Now that you have saved the script somewhere (I used /root/monitor_isp) and made it executable (chmod a+x monitor_isp), you just need to schedule it with cron. Edit the /etc/crontab file and add the following line (making any account or path changes you wish):

*/5 * * * * root /root/monitor_isp

This will cause the script to be executed every 5 minutes, which is good enough for my use. Your mileage may vary.

Now, just reboot the box to pick up all the changes and you are done. If the monitor_isp script changes the default route, cron will send an e-mail to the root account (by default) with the output. For example:

Current default gateway:
Primary gateway is not functional, checking backup gateway
Backup gateway is functional
delete net default
add net default: gateway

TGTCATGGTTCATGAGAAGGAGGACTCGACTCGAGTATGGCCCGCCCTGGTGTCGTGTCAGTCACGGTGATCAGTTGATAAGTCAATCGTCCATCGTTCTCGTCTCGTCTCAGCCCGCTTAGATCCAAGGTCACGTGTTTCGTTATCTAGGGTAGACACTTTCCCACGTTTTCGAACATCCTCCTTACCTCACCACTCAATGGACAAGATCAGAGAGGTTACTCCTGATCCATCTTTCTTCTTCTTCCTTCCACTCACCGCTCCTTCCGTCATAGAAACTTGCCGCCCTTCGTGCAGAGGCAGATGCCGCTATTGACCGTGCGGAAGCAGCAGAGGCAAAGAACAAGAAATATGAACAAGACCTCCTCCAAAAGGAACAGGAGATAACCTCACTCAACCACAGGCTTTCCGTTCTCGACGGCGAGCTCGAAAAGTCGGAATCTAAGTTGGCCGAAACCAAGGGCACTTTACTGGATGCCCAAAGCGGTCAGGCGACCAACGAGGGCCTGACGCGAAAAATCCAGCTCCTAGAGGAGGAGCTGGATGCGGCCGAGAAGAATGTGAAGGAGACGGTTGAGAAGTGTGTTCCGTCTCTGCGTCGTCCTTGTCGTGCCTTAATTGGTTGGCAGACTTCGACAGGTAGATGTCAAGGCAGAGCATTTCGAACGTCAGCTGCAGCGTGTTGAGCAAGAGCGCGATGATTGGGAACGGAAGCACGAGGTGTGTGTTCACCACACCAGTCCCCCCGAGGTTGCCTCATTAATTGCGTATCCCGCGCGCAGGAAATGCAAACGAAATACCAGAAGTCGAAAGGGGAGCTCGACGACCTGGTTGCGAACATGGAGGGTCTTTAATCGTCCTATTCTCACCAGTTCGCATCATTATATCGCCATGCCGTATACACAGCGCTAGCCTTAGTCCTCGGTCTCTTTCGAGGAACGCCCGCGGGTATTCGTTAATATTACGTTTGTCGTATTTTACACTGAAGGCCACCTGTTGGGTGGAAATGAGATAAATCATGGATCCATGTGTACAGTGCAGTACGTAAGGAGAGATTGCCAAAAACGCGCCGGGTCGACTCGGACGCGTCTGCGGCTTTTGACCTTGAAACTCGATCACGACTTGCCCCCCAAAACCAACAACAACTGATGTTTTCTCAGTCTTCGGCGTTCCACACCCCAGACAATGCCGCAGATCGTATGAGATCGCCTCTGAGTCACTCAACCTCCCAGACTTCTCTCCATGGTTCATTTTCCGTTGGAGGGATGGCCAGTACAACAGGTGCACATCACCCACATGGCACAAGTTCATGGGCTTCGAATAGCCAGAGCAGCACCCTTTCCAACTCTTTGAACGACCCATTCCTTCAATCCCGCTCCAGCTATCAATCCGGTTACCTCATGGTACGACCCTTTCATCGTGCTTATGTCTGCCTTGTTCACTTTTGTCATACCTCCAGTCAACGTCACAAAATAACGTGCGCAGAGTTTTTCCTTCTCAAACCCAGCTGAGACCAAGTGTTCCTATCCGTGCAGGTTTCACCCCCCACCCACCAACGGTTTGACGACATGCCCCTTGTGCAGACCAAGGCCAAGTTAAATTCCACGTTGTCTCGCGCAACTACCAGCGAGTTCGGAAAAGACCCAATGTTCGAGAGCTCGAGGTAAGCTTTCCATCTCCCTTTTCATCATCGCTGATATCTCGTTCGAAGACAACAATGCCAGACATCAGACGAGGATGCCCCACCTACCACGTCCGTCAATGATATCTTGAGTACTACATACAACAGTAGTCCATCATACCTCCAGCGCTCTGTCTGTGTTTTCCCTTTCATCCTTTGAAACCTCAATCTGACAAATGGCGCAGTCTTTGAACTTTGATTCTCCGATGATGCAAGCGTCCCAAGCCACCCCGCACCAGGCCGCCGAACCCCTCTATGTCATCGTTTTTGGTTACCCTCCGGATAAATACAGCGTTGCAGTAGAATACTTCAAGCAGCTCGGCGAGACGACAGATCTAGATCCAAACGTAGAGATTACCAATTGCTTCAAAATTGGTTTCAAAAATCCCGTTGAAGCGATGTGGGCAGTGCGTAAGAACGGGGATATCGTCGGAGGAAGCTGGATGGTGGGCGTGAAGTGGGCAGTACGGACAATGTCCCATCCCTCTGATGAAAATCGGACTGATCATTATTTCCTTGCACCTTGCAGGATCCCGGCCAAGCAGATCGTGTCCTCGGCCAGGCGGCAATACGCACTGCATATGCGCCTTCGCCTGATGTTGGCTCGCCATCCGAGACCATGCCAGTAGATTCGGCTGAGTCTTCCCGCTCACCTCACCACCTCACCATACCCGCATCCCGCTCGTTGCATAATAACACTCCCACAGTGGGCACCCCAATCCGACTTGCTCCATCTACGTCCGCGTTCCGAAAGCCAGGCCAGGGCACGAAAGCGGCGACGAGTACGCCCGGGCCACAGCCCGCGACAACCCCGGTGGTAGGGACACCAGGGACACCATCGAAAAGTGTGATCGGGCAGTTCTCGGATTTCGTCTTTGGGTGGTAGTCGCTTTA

And when the primary ISP starts working again:

Current default gateway:
Primary gateway is functional
Switching back to primary gateway
delete net default
add net default: gateway

In summary, this method doesn't do load balancing or painless failover. If you are playing Everquest and your primary dies, you will get dropped and have to reconnect. But if you are just surfing the web, or need to have your mail or other server periodically connect to the internet, or are leaving a huge batch download running; this solution may work for you too.

P.S. Thanks for FreeBSD Diary; You've been a huge help to me!